Monday, June 3, 2013

Can a Raise be Bad for Your Finances?

A heuristic I’ve heard about a few times is that you should have 12 times your gross salary saved before you retire. I’ve always had a vague feeling of uneasiness about this rule of thumb, but the problem with it never hit home with me until I started thinking about a raise I’m expecting soon.

Suppose I currently have retirement savings equal to 11 times my salary. I’m close to being able to retire by the 12 times salary heuristic. Suddenly, through no fault of my own, I get a 10% raise. Now my retirement savings are only 10 times my salary. My retirement dream is slipping away. I probably have to work an extra year or two and pray I don’t get any more raises.

This is crazy. The ratio of savings to salary just makes no sense for me. I should be calculating the ratio of my savings to my yearly spending instead. Focusing on this spending-based ratio means that raises are a good thing because they allow me to build my savings faster.

It may be that the savings to salary ratio makes sense for people who automatically increase their spending to match any pay increases, but that doesn’t apply to my family. My raises have no noticeable effect on my family’s spending. I’m going to delete the cell in my savings spreadsheet that calculates my savings to salary ratio.


  1. Well, figuring out your spending is a lot of work for a rule of thumb ;)

    Also for many, salary raises are inconsequential. Mine was less than a percent this year. Wooo!

  2. "... through no fault of my own, I get a 10% raise...", classic! Where do you work that random raises happen? Can't be the Government

  3. The trouble you have encountered resulted from the truncation of a valid rule to a "rule of thumb" format. The full rule, though I do not subscribe to it, should have sounded something like: if you spend all you earn and in retirement expect to leave the same life as you do now and your life expectancy is average, you shall need 12x your annual income to retire at average retirement age. But this is too many ifs for a regular Joe coming to a broker to park his savings. Assessing these ifs takes too much effort for both Joe and broker. Besides, it might get Joe thinking and perhaps asking advice from an independent party, which broker does not need.

  4. @Potato: I suppose you could use gross salary less contributions to savings as an approximation of spending.

    @Big Cajun Man: I would have thought that almost all raises for government employees were independent of performance :-)

    @AnatoliN: I think the actual assumption is that you spend some fixed fraction of your salary like 80% or 90%. However, the critical thing for this rule of thumb to make any sense is that your spending always scales with your income. This may make sense for people at least 15 or 20 years from retirement, but I would hope that those approaching retirement (and concerned about it) would save more when getting a pay increase rather than increase their spending.

  5. Replies
    1. @Patrick: I think the only way to resolve your paradox is to come up with an accurate model of the utility of money.

    2. I never really did satisfy myself with a resolution to the paradox. I think it has to do with the fact that I'm assuming a particular value is constant (time until retirement) in a calculation that affects that value. A more extreme example might be "since I'll have a million dollars when I retire, and that's enough for me, I might as well donate all my money to charity".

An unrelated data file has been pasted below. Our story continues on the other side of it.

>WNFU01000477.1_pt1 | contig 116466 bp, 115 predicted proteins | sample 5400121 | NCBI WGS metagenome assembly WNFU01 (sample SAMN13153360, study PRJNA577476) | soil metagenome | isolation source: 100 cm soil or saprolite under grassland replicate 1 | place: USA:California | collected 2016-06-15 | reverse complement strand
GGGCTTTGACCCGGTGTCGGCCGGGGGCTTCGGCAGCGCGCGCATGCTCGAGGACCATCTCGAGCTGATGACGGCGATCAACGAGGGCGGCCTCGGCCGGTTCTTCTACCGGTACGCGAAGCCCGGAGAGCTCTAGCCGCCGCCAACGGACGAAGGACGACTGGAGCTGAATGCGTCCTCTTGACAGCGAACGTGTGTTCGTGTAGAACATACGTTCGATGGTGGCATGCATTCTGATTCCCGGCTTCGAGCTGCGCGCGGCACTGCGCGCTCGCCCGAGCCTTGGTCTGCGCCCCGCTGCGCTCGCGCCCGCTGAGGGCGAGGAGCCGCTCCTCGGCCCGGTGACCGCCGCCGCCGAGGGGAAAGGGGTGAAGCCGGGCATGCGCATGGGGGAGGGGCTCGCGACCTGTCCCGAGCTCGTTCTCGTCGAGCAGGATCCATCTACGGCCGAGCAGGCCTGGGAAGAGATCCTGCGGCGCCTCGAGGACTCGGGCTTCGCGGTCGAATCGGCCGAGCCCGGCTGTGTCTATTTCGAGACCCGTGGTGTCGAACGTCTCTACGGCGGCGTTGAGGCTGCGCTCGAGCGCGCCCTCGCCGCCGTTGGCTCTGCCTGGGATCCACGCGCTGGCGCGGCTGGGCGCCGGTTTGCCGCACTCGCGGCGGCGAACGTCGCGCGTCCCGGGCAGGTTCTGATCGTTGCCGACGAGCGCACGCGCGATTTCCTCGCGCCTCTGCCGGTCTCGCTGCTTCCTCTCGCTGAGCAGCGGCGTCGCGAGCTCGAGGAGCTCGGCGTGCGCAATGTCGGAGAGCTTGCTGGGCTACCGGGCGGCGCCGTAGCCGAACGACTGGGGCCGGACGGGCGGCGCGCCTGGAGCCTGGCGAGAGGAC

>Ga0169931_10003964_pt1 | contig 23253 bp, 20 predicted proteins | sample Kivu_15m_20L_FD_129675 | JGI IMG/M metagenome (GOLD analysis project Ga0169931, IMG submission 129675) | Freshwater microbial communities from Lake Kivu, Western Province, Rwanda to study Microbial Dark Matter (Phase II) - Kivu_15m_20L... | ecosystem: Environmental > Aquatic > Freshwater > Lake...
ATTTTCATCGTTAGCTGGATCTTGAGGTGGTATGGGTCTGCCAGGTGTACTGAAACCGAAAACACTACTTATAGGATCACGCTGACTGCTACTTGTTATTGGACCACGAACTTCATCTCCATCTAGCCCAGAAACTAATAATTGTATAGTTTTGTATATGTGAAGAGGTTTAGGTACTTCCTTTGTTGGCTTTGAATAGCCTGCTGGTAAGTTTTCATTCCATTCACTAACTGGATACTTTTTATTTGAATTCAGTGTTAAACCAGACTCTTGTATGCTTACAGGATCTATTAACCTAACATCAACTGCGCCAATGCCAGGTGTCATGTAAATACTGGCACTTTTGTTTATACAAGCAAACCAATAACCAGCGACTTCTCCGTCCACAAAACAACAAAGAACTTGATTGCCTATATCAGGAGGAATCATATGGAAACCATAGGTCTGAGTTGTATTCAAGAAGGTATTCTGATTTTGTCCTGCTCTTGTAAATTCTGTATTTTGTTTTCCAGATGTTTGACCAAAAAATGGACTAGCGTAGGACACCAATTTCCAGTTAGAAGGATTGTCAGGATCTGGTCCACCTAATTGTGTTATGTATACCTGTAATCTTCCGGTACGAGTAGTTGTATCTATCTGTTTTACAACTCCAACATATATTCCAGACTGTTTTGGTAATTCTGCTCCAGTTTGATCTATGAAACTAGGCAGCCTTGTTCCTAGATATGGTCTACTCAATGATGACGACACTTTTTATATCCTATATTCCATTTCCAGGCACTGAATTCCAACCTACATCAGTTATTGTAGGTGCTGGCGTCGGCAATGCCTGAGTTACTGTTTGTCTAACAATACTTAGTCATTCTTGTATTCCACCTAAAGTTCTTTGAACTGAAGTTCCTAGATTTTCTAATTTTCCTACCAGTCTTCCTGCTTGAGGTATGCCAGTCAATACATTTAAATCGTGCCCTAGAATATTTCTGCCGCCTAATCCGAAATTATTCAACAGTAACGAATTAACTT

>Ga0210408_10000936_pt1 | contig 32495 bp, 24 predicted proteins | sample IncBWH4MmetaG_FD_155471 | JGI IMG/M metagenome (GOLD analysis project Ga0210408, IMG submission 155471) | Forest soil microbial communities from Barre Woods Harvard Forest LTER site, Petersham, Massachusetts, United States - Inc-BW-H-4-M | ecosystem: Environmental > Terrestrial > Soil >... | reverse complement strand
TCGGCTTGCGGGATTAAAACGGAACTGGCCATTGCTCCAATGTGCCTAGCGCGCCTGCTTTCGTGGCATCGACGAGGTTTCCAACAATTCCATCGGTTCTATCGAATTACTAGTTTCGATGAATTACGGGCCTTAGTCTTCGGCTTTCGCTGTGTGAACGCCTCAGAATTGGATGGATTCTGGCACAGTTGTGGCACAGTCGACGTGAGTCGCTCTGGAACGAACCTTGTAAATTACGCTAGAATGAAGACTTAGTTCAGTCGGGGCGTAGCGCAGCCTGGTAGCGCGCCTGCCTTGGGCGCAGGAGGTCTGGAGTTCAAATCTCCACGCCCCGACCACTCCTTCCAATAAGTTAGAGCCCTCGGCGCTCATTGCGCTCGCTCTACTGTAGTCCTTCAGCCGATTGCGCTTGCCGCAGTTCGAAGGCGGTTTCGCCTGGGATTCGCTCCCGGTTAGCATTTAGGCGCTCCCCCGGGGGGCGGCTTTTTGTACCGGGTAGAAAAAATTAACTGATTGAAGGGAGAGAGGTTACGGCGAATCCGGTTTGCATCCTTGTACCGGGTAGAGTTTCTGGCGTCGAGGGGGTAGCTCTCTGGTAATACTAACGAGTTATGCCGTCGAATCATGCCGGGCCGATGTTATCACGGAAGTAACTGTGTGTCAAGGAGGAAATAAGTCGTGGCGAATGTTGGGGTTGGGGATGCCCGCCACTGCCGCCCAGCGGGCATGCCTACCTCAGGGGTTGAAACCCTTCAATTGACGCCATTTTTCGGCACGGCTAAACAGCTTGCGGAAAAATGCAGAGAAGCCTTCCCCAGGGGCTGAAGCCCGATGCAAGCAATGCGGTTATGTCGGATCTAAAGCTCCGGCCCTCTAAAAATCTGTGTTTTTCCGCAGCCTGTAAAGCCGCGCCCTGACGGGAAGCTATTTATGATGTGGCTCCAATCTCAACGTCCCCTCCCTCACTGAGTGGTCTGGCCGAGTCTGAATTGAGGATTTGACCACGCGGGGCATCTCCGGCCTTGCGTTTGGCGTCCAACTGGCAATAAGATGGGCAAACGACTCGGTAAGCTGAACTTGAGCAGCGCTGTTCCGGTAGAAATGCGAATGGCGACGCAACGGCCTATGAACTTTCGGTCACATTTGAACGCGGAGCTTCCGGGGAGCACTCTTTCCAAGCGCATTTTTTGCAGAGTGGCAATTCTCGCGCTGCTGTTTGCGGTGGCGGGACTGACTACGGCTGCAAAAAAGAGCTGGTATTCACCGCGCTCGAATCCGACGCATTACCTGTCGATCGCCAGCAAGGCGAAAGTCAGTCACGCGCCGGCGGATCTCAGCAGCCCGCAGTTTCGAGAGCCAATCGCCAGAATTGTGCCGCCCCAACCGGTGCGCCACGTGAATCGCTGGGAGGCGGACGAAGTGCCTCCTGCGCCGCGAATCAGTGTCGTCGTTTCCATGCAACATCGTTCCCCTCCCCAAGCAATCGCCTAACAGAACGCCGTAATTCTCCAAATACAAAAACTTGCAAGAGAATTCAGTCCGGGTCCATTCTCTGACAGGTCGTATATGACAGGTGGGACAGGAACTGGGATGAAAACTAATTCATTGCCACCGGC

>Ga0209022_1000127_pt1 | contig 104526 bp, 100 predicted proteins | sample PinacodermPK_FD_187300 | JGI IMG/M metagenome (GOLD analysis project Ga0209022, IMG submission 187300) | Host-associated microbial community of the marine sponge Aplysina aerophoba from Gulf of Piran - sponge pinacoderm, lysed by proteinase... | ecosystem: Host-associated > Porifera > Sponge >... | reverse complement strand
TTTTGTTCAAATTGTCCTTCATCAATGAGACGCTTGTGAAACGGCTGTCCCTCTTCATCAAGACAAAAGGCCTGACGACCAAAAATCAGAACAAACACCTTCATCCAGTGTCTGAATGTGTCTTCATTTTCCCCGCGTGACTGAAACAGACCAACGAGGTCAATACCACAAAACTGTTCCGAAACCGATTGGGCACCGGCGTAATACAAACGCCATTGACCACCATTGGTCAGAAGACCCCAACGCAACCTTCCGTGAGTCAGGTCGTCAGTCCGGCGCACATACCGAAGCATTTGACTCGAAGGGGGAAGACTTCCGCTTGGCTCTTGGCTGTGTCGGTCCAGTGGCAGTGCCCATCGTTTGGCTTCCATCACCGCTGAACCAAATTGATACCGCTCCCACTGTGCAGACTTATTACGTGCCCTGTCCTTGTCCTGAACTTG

6. The "bad" approach is to keep your savings constant and spend the raise, so you quickly fall behind. The "ok" approach is to keep the same ratio of saving and spending after the raise, which works on a monthly basis but means you have longer to go because you haven't been earning that salary for your whole career. The best approach is to keep your spending constant and increase your savings. Generally I would expect anything but the bad approach to work out in the end.

    I measure the amount we save every month as a percentage of income because that creates a minimum target for any additional income (although I prefer to invest all additional income). However the end goal is based only on expenses which are usually steady or slowly declining regardless of our income. I even have a chart that shows our potential monthly investment income compared to our expenses.

  7. I hadn't heard that rule. It sure doesn't apply if you earn a high income and don't spend much of it. And even more so if you spend half or more of what you do spend on feeding, clothing, training and entertaining your children, unless unfortunately your children have issues that will preclude them ever becoming independent.

    Maybe this explains, though, why so many people with 1.5-2.5 million in the bank write to newspaper financial advice columns asking if they can afford to retire. Someone has sold them on this largely unrealistic need for a massive capital pool to draw on in retirement.

    I wonder what would make a good rule of thumb, though? Maybe some multiple of your annual spending not including any spending for children who will be independent at retirement?

    1. @Bet Crooks: When you're still decades away from retirement, I think it's difficult to predict what you're spending will look like when you're much older. A better rule of thumb for the young is one based on saving. If you can use your full RRSP and TFSA room each year and you don't do anything too foolish with your investment choices, you're well on track. As you get closer to retiring, a heuristic based on some multiple of your yearly spending makes sense.